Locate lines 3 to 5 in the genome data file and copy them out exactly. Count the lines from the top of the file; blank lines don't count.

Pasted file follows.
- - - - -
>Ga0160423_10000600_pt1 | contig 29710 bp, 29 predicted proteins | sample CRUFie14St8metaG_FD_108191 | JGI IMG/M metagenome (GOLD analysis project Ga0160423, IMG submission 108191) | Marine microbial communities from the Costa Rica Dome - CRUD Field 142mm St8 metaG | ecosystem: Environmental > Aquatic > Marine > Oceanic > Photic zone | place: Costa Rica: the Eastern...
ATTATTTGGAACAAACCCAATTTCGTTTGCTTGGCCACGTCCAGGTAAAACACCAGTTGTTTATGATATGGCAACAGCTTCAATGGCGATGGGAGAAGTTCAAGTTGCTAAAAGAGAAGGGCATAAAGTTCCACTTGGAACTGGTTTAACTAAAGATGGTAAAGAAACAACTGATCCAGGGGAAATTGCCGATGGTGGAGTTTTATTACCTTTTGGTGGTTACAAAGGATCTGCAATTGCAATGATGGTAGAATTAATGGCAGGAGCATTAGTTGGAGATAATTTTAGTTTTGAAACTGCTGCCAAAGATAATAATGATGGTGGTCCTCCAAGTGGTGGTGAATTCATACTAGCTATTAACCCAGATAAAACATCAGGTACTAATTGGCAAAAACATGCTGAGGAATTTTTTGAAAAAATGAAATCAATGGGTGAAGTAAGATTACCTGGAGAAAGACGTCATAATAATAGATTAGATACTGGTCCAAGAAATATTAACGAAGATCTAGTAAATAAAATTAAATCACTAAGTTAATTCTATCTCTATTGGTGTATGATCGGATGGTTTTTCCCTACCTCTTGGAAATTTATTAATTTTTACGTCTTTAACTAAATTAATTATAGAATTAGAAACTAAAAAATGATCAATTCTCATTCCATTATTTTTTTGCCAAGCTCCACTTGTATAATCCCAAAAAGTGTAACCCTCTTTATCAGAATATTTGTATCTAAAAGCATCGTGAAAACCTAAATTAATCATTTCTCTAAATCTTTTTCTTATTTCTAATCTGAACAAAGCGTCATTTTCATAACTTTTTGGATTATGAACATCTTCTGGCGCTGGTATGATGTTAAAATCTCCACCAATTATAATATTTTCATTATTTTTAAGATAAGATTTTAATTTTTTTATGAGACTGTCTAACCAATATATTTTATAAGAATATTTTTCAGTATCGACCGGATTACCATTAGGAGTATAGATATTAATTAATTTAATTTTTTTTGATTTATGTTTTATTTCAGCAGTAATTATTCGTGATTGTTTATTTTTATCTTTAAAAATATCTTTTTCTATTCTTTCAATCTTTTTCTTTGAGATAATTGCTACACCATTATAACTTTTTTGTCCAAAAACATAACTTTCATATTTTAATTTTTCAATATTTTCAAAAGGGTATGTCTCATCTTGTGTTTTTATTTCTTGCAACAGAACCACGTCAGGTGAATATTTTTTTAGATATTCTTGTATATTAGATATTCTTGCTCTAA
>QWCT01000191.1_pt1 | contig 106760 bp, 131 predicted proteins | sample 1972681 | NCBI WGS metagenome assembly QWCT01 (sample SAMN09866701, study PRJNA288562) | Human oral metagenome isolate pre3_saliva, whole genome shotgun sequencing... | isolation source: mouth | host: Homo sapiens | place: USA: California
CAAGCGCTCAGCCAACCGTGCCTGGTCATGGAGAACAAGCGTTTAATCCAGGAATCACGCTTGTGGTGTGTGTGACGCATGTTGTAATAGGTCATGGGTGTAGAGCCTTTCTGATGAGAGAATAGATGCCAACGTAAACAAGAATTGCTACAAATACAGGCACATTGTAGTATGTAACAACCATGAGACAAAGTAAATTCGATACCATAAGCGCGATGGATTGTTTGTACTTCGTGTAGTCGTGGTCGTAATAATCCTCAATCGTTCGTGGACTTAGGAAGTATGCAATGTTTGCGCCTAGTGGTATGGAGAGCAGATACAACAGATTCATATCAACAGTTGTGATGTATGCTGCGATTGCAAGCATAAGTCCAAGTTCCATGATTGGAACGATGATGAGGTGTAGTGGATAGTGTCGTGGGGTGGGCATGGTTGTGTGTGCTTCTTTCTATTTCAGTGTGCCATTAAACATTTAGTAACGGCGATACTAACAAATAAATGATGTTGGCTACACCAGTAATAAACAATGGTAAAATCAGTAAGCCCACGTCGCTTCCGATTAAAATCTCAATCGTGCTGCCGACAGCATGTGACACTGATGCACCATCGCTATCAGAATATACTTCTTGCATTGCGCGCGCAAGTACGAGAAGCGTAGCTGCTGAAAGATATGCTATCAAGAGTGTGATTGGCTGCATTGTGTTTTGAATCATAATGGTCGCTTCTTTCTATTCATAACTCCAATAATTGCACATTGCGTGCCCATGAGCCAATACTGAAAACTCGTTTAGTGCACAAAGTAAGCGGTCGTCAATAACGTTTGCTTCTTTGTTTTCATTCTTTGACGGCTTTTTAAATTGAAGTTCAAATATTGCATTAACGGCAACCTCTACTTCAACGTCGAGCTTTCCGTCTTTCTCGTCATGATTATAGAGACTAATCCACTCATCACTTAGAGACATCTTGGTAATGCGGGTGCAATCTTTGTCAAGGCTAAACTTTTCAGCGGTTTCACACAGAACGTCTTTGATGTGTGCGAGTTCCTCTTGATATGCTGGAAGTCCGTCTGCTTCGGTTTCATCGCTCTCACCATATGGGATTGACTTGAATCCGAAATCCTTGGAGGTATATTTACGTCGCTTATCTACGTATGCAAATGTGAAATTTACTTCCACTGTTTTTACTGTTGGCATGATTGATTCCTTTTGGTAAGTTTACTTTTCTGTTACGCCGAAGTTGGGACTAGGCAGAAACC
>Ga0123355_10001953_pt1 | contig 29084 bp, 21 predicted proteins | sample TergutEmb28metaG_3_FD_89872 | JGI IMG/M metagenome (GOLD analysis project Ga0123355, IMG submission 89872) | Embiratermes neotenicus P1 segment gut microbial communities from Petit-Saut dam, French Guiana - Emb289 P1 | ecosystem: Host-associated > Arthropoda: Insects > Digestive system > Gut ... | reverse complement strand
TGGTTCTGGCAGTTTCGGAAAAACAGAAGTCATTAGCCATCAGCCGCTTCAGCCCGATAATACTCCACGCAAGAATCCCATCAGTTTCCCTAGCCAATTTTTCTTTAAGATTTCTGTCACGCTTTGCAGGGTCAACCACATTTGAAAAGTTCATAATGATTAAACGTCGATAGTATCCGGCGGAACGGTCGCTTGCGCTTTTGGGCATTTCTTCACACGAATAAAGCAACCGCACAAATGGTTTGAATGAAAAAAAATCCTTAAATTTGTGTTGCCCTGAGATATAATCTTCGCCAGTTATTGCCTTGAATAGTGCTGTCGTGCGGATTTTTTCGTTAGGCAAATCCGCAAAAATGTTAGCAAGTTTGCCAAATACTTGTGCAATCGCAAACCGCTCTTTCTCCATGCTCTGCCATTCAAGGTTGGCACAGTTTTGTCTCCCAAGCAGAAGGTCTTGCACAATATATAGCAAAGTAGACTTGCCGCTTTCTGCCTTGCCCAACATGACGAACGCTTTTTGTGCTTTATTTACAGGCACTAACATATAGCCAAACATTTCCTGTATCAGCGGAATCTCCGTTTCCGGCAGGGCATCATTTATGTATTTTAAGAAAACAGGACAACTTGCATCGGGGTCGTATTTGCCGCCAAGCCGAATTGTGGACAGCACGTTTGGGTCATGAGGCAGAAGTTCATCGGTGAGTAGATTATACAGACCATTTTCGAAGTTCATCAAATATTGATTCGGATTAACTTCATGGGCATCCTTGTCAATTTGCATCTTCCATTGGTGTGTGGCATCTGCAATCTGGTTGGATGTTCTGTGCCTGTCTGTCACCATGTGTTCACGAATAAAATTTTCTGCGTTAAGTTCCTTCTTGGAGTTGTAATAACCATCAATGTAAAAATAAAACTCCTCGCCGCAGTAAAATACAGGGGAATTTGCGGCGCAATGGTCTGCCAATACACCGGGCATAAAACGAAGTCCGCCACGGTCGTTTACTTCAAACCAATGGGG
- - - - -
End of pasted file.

>QWCT01000191.1_pt1 | contig 106760 bp, 131 predicted proteins | sample 1972681 | NCBI WGS metagenome assembly QWCT01 (sample SAMN09866701, study PRJNA288562) | Human oral metagenome isolate pre3_saliva, whole genome shotgun sequencing... | isolation source: mouth | host: Homo sapiens | place: USA: California
CAAGCGCTCAGCCAACCGTGCCTGGTCATGGAGAACAAGCGTTTAATCCAGGAATCACGCTTGTGGTGTGTGTGACGCATGTTGTAATAGGTCATGGGTGTAGAGCCTTTCTGATGAGAGAATAGATGCCAACGTAAACAAGAATTGCTACAAATACAGGCACATTGTAGTATGTAACAACCATGAGACAAAGTAAATTCGATACCATAAGCGCGATGGATTGTTTGTACTTCGTGTAGTCGTGGTCGTAATAATCCTCAATCGTTCGTGGACTTAGGAAGTATGCAATGTTTGCGCCTAGTGGTATGGAGAGCAGATACAACAGATTCATATCAACAGTTGTGATGTATGCTGCGATTGCAAGCATAAGTCCAAGTTCCATGATTGGAACGATGATGAGGTGTAGTGGATAGTGTCGTGGGGTGGGCATGGTTGTGTGTGCTTCTTTCTATTTCAGTGTGCCATTAAACATTTAGTAACGGCGATACTAACAAATAAATGATGTTGGCTACACCAGTAATAAACAATGGTAAAATCAGTAAGCCCACGTCGCTTCCGATTAAAATCTCAATCGTGCTGCCGACAGCATGTGACACTGATGCACCATCGCTATCAGAATATACTTCTTGCATTGCGCGCGCAAGTACGAGAAGCGTAGCTGCTGAAAGATATGCTATCAAGAGTGTGATTGGCTGCATTGTGTTTTGAATCATAATGGTCGCTTCTTTCTATTCATAACTCCAATAATTGCACATTGCGTGCCCATGAGCCAATACTGAAAACTCGTTTAGTGCACAAAGTAAGCGGTCGTCAATAACGTTTGCTTCTTTGTTTTCATTCTTTGACGGCTTTTTAAATTGAAGTTCAAATATTGCATTAACGGCAACCTCTACTTCAACGTCGAGCTTTCCGTCTTTCTCGTCATGATTATAGAGACTAATCCACTCATCACTTAGAGACATCTTGGTAATGCGGGTGCAATCTTTGTCAAGGCTAAACTTTTCAGCGGTTTCACACAGAACGTCTTTGATGTGTGCGAGTTCCTCTTGATATGCTGGAAGTCCGTCTGCTTCGGTTTCATCGCTCTCACCATATGGGATTGACTTGAATCCGAAATCCTTGGAGGTATATTTACGTCGCTTATCTACGTATGCAAATGTGAAATTTACTTCCACTGTTTTTACTGTTGGCATGATTGATTCCTTTTGGTAAGTTTACTTTTCTGTTACGCCGAAGTTGGGACTAGGCAGAAACC
>Ga0123355_10001953_pt1 | contig 29084 bp, 21 predicted proteins | sample TergutEmb28metaG_3_FD_89872 | JGI IMG/M metagenome (GOLD analysis project Ga0123355, IMG submission 89872) | Embiratermes neotenicus P1 segment gut microbial communities from Petit-Saut dam, French Guiana - Emb289 P1 | ecosystem: Host-associated > Arthropoda: Insects > Digestive system > Gut ... | reverse complement strand